U.S. Airports with the Most and Least Secure Wi-Fi

By Zac Thompson

Posted on 07/20/2018, 11:45 PM

You already know that airport Wi-Fi can be maddeningly slow. Did you know it also could be leaving you vulnerable to hackers? That's the conclusion reached by a new study (which you can download here) from cybersecurity company Coronet. Analyzing data from the devices of more than 250,000 passengers who had traveled through the 45 busiest airports in the United States over a five-month period, re...

Barcelona Unveils Website for Finding Legal Apartment Rentals

By Zac Thompson

Posted on 07/18/2018, 8:45 PM

Barcelona has been cracking down on illegal apartment rentals lately. The Spanish city has closed about 2,000 of them for operating without a license, and slapped Airbnb with a fine of €600,000 (US$700,000) for allowing listings for unlicensed apartments on its website. The company has since agreed to ban illegal rentals in Barcelona—though it has yet to pay the fine. Airbnb's move hasn't kept ...

You Can Now Go Glamping on NYC's Governors Island

By Zac Thompson

Posted on 07/18/2018, 4:45 AM

A secluded campground has opened in New York City.  There are no typos in the preceding sentence.  A grouping of 37 tents can now be found on Governors Island, a 172-acre piece of land floating between Lower Manhattan and Brooklyn. Once an Army and Coast Guard outpost, the redeveloped isle is partly a national monument and partly a setting for concerts, art exhibits, and other events open to the...

Nuts! Southwest Airlines Stops Serving Them on Flights

By Zac Thompson

Posted on 07/10/2018, 9:30 PM

If you were on Family Feud and Steve Harvey asked you to name a snack served on an airplane, it's a cinch that peanuts would be on the board, probably as the number-one answer.  Which is odd because peanuts aren't served on the planes of major airlines anymore, with only one or two exceptions. Delta is one—though according to Travel Weekly, that airline will "refrain from serving peanuts on a spe...

A Deadly End for the Yellowstone Daredevils

By Jason Cochran

Posted on 07/09/2018, 12:00 AM

Two years ago, in the spring of 2016, a few young Canadians created an international scandal by treading into forbidden, protected areas of Yellowstone National Park and recording it for their social media followers in the name of living life to the fullest. The men were famous for shooting videos of themselves doing extremely dangerous things in beautiful places. We wrote at the time: "Hundreds...

California's Scenic Highway 1 Soon to Reopen in Full

By Zac Thompson

Posted on 07/06/2018, 12:45 AM

For the first time in more than a year, all of California's spectacular Highway 1 from San Francisco to Los Angeles will soon reopen to drivers.  Parts of the 650-mile route, famous around the world for its coastal views (particularly in Big Sur), have been closed to travelers for months due to damage caused by heavy rains and a huge landslide in 2017. Caltrans, the state's transportation depart...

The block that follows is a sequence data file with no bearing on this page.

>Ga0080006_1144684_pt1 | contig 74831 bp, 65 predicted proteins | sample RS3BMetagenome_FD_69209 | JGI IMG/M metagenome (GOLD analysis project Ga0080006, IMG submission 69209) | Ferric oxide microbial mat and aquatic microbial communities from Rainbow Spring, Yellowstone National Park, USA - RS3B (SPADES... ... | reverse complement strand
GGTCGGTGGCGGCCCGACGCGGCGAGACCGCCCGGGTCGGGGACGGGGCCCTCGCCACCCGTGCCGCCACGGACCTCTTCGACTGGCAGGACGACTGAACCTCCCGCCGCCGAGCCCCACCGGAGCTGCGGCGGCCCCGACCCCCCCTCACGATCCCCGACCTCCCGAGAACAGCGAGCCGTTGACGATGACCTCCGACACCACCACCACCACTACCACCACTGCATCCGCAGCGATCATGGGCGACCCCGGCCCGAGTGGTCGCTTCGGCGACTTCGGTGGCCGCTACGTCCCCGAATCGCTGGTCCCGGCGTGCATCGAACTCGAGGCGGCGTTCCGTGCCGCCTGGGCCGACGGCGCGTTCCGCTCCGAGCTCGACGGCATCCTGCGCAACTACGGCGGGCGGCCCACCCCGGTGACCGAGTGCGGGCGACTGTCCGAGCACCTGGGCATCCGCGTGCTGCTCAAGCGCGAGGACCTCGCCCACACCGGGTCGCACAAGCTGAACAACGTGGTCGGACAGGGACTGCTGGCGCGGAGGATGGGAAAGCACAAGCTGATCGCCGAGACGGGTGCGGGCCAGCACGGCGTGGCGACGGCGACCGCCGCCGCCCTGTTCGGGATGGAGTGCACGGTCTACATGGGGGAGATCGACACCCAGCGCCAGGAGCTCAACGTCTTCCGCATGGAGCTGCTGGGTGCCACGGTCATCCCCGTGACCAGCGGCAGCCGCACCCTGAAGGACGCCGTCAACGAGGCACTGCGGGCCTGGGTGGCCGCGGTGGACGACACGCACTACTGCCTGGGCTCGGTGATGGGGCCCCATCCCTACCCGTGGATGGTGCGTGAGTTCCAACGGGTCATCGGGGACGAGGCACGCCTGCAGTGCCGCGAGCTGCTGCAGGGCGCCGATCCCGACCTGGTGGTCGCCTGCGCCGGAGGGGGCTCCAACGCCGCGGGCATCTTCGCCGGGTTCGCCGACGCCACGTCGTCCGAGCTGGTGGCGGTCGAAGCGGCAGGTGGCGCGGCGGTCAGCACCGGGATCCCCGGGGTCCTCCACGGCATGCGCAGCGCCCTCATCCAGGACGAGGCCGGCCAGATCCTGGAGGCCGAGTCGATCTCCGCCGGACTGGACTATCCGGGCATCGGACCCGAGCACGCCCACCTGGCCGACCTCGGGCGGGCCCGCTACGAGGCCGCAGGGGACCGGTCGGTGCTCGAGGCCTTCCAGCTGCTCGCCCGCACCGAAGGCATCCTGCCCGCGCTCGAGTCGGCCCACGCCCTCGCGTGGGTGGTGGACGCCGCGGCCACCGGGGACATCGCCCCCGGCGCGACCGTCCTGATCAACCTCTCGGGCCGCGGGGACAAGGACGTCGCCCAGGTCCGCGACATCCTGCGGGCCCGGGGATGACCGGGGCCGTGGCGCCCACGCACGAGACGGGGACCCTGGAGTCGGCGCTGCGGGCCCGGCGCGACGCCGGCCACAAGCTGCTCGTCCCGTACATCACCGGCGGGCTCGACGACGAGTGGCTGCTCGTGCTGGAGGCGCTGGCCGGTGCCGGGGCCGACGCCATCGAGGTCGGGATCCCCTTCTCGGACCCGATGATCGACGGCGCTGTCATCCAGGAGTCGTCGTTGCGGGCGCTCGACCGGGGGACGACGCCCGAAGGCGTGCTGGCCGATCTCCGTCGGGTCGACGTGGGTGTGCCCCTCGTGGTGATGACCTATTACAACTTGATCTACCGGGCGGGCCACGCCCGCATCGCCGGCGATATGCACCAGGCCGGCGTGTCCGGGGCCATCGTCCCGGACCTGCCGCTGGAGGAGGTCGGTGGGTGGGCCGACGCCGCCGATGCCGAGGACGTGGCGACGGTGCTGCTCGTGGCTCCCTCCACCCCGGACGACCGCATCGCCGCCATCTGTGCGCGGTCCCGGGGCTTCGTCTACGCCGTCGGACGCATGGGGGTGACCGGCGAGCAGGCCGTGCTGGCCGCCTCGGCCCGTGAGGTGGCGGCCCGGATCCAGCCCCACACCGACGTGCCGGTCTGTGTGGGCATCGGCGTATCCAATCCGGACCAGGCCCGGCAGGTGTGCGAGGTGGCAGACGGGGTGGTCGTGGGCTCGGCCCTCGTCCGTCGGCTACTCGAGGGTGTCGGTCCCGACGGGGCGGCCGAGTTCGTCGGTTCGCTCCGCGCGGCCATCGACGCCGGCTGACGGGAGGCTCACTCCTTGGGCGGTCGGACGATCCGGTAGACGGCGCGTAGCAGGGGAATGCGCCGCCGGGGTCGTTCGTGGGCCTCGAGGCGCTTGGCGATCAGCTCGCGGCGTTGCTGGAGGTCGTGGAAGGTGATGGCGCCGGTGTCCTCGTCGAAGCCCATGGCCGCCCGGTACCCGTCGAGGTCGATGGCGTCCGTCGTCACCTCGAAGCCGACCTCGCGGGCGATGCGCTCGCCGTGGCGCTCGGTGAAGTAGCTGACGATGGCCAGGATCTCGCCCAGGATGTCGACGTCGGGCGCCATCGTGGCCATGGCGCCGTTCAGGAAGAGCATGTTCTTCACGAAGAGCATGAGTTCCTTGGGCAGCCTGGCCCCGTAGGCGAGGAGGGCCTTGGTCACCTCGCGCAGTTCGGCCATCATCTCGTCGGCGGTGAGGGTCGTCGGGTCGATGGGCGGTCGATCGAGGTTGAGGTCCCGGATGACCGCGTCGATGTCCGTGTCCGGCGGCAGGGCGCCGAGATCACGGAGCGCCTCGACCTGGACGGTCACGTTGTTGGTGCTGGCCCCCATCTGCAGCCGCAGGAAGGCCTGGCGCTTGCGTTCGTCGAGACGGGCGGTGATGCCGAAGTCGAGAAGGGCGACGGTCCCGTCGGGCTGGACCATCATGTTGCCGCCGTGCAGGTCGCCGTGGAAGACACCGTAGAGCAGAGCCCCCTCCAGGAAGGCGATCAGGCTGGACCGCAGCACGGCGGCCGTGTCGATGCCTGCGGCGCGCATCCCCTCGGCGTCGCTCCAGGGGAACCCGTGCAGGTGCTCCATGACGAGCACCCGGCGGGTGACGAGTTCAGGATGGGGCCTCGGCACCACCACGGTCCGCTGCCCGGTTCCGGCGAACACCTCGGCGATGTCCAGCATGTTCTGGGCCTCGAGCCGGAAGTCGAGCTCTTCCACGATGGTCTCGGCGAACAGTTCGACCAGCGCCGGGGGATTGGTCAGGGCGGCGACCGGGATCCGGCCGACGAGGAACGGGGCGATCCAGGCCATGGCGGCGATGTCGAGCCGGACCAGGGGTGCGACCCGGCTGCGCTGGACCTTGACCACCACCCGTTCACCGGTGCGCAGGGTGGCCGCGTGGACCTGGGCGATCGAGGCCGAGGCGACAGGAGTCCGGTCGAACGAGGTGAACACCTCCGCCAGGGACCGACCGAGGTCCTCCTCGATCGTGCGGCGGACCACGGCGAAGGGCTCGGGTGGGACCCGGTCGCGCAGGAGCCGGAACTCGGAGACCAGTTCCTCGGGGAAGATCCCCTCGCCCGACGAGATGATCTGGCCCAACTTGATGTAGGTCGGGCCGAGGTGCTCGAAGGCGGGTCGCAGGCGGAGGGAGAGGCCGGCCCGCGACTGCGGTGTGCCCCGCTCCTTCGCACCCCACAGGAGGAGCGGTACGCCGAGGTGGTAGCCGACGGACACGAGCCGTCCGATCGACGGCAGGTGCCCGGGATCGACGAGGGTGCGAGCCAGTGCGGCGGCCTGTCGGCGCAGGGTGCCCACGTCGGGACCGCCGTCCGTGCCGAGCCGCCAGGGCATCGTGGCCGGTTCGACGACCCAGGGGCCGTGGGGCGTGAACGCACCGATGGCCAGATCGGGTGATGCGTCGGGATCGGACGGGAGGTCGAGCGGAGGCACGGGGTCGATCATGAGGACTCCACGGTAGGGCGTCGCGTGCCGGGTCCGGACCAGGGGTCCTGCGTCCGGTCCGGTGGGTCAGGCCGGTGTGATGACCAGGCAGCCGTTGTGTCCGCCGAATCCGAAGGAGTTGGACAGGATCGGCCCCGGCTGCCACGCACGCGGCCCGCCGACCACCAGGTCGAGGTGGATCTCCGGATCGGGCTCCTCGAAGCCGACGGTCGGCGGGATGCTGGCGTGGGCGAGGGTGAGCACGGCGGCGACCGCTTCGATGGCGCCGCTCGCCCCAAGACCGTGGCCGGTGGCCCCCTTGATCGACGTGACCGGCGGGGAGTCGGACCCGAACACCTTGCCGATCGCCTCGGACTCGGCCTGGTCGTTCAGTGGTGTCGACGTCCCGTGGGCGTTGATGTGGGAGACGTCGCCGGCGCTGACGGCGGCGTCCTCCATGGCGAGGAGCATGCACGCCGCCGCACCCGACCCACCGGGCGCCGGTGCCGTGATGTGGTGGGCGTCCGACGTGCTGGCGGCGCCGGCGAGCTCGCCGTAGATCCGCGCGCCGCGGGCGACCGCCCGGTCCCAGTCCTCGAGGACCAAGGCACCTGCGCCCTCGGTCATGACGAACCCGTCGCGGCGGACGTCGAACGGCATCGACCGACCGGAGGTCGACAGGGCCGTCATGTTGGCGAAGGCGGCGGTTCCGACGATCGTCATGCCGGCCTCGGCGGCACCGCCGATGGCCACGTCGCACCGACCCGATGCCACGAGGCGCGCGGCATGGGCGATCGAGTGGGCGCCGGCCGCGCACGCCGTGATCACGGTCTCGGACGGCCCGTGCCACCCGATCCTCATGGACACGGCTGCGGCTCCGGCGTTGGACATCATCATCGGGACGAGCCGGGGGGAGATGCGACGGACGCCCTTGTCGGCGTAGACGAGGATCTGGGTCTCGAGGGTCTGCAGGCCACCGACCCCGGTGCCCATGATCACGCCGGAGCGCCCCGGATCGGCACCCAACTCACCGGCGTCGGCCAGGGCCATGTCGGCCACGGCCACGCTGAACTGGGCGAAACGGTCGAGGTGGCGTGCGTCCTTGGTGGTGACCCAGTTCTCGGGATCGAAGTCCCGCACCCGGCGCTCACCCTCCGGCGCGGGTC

Arthur Frommer: The Ban on Muslim Travel to the US is Counterproductive

By Arthur Frommer

Posted on 07/05/2018, 3:00 AM

Undoubtedly, the most significant recent development in travel was the Supreme Court’s approval, by a slender 5-to-4 margin, of Donald Trump’s ban against Muslim travel to the United States.  All Americans should examine the validity of that ruling from the standpoint of economics, constitutionality, and national security. From an economic standpoint: The world’s population of Muslims amount...

This Midwest American Town Is Turning 350 Years Old

By Zac Thompson

Posted on 07/03/2018, 7:15 PM

You might have heard that New Orleans and San Antonio are each celebrating a 300th birthday this year. Both cities made our list of the Best Places to Go in 2018 for that very reason.  But it's likely you missed the news about another riverside municipality's big milestone—even though it bests the other two by half a century.  Sault Ste. Marie, Michigan turns 350 this year.  The Soo, as it's kn...

Two Atlantic City Casinos Reopen Under New Management

By Zac Thompson

Posted on 07/02/2018, 5:30 PM

Not long ago, Atlantic City seemed in danger of becoming a ghost town. A string of casino closures—five in two years, according to the Associated Press—came as a consequence of events such as the economic downturn of 2008, the legalization of gambling elsewhere in the U.S. (meaning Nevada and Atlantic City are no longer your only legal gaming options), and the financial chicanery that's easier to...

Route 66 and Puerto Rico Among USA's Most Endangered Historic Sites

By Zac Thompson

Posted on 06/28/2018, 3:30 AM

Puerto Rico, the U.S. Virgin Islands, and Route 66 all appear on 2018's "Most Endangered Places" list, the National Trust for Historic Preservation's annual roundup of important architectural and cultural sites in peril. The purpose of the list, the group says, is to raise awareness and spur action to protect landmarks—and in some cases landmasses—"facing a range of challenges and threats, from d...

James Bond Museum Opening in Austrian Alps

By Zac Thompson

Posted on 06/26/2018, 11:45 AM

You'll have to wait until the fall of 2019 for the next James Bond movie, which is being directed by Danny Boyle and stars Daniel Craig in what is reportedly his last outing as 007. Starting on July 12, though, the debonair British spy's fans (Live-and-Let-Diehards?) can visit a new Bond-themed museum set at one of the shooting locations for the previous installment, 2015's Spectre.  The 007 Ele...

Arthur Frommer: National Parks Devotees Can Utter a (Brief) Sigh of Relief

By Arthur Frommer

Posted on 06/25/2018, 12:00 AM

In the early months of the Trump administration, it was widely rumored that the new head of the Department of the Interior, Ryan Zinke, would propose a doubling of the entrance fees to some 100 national parks that charge admission.   The reaction to that drastic proposal was so negative, and from both sides of the aisle in Congress, that it was since assumed that a far milder increase would be ...